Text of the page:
Fourth Course – Salad! Arugula, Radicchio, and Fennel Salad

salad startIn some establishments, the fourth course of a European Five Course Meal is a salad.   In the U.S. the salad typically comes before the main course but for this blog I’m going with the European style (actually works better with my work week and the weather around here).  I’m very excited about this Arugula, Radicchio, And Fennel Salad.  I had this salad when visiting my mom in California.  We had dinner at an Italian restaurant in her neighborhood, 54 Mint,  and I loved the salad so much we basically dissected it to figure out the recipe.  I found a recipe close to what I wanted at, adding the additional ingredients that were in my salad that night.   The recipe I found is as follows:


  • 4 cups packed baby arugula
  • 1 small fennel bulb, cored and thinly sliced
  • 1 small head radicchio, halved, cored, and thinly sliced
  • 1⁄4 cup fresh lemon juice
  • 6 tbsp. olive oil
  • Kosher salt and freshly ground black pepper, to taste
  • 1⁄2 cup shaved Parmesan
  • 3⁄4 cup toasted walnuts


Combine arugula, fennel, and radicchio in a bowl; set aside. Whisk together lemon juice, oil, salt, and pepper; toss with salad. Sprinkle with Parmesan cheese and walnuts to serve.

My additions:  Baby Olives, Blue Cheese (Feta would also work) and Mandarin Oranges.Hawaiian-Black-Lava-Sea-Salt   We prefer the Plymouth Blue Cheese, the Big Blue, which is made locally.  I used 1/4 cup of Organic Balsamic Vinegar and cut down on the lemon juice – to  two tablespoons.  Spanish Melgarejo Hojiblanca Olive Oil and Hawaiian Black Lava Sea Salt were used in the dressing.   I chilled the mandarin oranges and olives before adding them to the salad.

barberaWe paired this with a Scagliola Mati Barbera.  We also tried a slightly chilled DeLoach Heritage Reserve Pinot Noir but found the complex herb essence of the Pinot Noir competed against all of the different flavors in the salad.  The licorice taste of the fennel and the licorice notes in the Pinot did compliment each other but there was too much going on in the salad to make this a really good pairing.  The Mati Barbera was the better wine pairing with this salad.  This wine had just deloachenough spice to blend with the pepper of the arugula but did not struggle against the balsamic vinegar and fennel.  As with most reds, both the Pinot Noir and Barbera were better after being opened for 20-30 minutes.  I always serve a Pinot Noir slightly chilled – about 60 degrees, especially in warm weather.

We enjoyed this salad, there is a lot going on in it but the flavors meld nicely.  The fennel, radicchio and toasted walnuts keep the crunch going, the arugula provides salad finalenough spice to blend with the cheeses and the oranges give it a touch of sweetness.

Next course is the desert!  Roasted Pears with Blue Cheese – Yum.

Fish Course – Grilled Tuna and Corn Salad & Pinot Noir Rosé Wine

tuna 2Moving right along to the second course, the fish course.  We enjoyed Grilled Tuna & Corn Salad paired with Rive Sud Rosé wine.  We cook our fish more than most people, just our preference.   Corn is plentiful right now and it is oh so good here in Vermont.  This recipe is perfect for our hot weather and end of summer bounty.  I found this recipe on  I did not use the cooking spray on the corn or onion, just brushed them with plain olive oil.  I did not use extra virgin olive oil because that does not hold up to the heat as well as plain olive oil butter infused olive oildoes.   I do have a butter infused olive oil that I was considering using but did not want to change up the taste of the corn or onion this time, this is my first time trying this recipe and I do like to keep the recipe as written as much as possible on the first try.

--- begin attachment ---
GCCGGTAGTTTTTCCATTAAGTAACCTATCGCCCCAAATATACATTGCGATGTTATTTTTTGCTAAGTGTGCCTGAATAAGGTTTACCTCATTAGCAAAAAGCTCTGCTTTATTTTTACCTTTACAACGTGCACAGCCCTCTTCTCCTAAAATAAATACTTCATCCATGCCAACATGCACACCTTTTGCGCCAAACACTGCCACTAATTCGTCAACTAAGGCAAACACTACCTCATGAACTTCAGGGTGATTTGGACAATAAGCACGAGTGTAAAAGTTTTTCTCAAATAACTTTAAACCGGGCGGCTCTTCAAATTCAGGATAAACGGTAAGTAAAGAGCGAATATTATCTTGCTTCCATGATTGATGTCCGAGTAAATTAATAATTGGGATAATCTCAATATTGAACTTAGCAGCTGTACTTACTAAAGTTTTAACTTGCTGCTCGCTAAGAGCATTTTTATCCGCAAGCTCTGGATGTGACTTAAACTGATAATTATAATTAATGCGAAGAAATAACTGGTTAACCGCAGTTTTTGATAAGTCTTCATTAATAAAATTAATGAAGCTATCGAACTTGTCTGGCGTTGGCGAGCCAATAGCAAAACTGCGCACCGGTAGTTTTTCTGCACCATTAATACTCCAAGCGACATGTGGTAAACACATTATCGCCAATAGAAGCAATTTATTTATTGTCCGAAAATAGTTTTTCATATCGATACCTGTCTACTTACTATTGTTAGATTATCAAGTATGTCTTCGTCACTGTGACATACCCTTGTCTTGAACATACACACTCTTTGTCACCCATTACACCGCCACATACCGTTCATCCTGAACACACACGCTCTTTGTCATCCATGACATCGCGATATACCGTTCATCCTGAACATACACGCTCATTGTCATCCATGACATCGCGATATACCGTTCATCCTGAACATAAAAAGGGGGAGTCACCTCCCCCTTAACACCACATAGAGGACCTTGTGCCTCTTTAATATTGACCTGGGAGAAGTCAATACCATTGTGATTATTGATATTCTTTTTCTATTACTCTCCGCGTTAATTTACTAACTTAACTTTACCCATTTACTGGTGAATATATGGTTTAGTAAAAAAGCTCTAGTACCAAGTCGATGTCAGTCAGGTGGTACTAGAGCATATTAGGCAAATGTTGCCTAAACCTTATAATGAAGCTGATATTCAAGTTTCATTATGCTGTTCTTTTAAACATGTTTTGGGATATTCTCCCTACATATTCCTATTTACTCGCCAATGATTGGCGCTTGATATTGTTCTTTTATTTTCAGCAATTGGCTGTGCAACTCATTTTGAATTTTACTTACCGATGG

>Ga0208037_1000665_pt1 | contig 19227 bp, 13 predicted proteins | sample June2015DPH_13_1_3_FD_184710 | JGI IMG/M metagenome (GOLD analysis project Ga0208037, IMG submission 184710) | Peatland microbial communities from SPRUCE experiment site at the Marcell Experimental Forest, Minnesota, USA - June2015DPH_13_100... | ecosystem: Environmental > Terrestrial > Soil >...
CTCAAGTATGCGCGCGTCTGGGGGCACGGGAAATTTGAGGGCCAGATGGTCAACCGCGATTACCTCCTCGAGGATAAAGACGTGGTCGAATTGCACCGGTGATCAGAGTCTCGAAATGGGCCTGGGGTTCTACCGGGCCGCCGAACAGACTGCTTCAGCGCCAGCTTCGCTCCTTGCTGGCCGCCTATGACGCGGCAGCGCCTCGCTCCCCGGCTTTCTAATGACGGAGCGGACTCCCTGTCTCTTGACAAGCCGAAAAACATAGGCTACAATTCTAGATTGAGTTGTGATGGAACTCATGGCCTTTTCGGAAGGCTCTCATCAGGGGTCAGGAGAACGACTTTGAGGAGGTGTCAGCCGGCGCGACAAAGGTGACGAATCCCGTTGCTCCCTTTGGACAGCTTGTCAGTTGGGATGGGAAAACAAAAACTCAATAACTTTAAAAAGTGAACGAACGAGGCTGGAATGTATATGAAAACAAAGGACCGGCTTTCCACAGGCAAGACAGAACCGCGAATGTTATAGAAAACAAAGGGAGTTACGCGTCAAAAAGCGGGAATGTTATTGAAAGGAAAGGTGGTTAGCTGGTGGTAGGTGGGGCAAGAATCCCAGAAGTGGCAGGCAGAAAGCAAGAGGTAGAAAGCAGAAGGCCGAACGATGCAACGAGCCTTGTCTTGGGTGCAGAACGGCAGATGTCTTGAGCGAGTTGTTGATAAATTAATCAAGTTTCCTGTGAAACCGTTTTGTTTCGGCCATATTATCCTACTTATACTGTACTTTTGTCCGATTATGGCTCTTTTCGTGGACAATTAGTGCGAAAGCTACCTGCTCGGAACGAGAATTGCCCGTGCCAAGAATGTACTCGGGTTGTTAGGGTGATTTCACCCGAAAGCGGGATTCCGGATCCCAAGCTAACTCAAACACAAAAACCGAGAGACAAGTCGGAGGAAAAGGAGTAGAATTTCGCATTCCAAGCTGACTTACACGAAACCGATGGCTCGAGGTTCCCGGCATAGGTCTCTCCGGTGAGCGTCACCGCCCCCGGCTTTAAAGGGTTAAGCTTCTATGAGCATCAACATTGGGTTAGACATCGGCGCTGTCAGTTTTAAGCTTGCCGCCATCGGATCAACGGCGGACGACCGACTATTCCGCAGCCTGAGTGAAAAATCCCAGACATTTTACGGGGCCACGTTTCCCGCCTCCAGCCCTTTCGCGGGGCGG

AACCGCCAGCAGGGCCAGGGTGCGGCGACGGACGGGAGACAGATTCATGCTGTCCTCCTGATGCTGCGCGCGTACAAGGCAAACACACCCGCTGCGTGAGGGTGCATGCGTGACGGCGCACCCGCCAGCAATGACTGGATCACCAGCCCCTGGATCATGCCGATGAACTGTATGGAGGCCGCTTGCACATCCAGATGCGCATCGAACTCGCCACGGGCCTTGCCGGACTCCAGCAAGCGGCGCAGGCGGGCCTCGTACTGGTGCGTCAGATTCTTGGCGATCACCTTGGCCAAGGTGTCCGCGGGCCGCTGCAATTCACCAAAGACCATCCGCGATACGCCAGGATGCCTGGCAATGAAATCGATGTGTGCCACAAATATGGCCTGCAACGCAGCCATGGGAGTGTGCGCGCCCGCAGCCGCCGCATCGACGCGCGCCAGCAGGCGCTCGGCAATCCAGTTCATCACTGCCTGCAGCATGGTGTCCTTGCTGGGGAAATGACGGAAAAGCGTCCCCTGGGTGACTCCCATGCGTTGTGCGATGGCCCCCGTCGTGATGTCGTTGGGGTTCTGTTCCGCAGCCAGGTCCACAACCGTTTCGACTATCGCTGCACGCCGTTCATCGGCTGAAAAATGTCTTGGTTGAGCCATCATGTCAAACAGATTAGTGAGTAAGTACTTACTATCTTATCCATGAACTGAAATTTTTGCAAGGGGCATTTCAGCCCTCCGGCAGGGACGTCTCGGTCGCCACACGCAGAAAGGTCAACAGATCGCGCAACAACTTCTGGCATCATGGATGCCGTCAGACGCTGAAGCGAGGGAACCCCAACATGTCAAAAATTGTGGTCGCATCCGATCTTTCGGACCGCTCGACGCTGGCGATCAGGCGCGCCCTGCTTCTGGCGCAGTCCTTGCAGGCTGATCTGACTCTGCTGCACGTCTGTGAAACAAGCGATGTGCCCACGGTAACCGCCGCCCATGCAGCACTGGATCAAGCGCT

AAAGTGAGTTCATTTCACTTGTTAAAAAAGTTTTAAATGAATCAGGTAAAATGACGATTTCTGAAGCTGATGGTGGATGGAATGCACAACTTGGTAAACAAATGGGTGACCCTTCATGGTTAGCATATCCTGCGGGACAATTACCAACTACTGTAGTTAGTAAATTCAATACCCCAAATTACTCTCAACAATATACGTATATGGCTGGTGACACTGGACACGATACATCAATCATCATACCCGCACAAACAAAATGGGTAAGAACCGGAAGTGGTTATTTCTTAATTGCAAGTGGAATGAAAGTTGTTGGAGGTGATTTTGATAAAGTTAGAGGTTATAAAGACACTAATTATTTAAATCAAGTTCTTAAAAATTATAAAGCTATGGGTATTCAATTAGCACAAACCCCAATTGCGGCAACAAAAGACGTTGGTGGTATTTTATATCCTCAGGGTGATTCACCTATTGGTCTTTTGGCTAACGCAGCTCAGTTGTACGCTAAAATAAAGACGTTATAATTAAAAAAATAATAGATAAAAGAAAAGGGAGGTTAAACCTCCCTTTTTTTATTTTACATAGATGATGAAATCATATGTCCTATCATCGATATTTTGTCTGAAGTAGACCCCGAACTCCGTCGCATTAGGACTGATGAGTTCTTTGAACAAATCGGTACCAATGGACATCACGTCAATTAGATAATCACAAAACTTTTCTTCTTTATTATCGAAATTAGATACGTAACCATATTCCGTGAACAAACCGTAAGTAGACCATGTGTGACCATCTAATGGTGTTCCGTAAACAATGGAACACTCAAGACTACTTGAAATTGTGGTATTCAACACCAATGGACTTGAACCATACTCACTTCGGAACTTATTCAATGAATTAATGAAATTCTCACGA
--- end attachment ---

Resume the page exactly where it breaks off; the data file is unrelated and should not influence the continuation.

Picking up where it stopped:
The recipe is as follows:

Grilled Tuna and Corn Salad

Yield: 4 servings (serving size: 1 steak and 1/2 cup corn salad)


  •    3 small ears shucked corn
  •    1/2 small red onion, cut into 1/2-inch-thick slices
  •    Cooking spray
  •    4 (6-ounce) tuna steaks
  •    1 1/2 tablespoons olive oil, divided
  •    3/4 teaspoon kosher salt, divided
  •    3/4 teaspoon freshly ground black pepper, divided
  •    2 tablespoons chopped fresh basil
  •    1 1/2 tablespoons cider vinegar


Prepare grill.

Coat corn and onion with cooking spray; place on grill rack coated with cooking spray. Cover and grill corn 20 minutes, turning 3 times. Grill onion 10 minutes or until tender, turning once.

Brush fish with 1 tablespoon oil; sprinkle with 1/2 teaspoon salt and 1/2 teaspoon pepper. Place fish on grill rack; grill 3 minutes on each side or until desired degree of doneness.

Cut kernels from ears of corn in a medium bowl. Add onion, remaining 1/2 tablespoon oil, remaining 1/4 teaspoon salt, remaining 1/4 teaspoon pepper, basil, and vinegar, stirring to combine. Serve fish with corn salad.

I have to say, this recipe is spot on!  Okay, the changes I made was to use 2 teaspoons of the maine sea saltbalsamic vinegar and 2 teaspoons of rice vinegar instead of 1/2 tablespoon oil.  I also used Maine Sea Salt instead of the Kosher salt because that is what we use here.   I purchase this stuff by the pound and keep it in a bamboo salt cellar.   Nonetheless, this recipe is delicious.  I was skeptical about the lack of flavor in this recipe but the grilled caramelized corn gave a sweetness that set off the vinegars and melded perfectly with the grilled onion.  This is an excellent summer meal because it is completely cooked on the grill, no need to heat up your kitchen.

The Rive Sud Pinot Noir Rosé Wine was ideal.  It set off the flavors of the fish and brought out the sweetness of the corn.  If you’re going to pair this dish with a Rosé Wine, I highly tunarecommend using a Pinot Noir Rosé Wine.  This type of Rosé Wine is very dry and crisp without a lot of fruit.

Second Course, the Fish Course was wonderful, tomorrow is the Main Course; Grilled Lemon Chicken.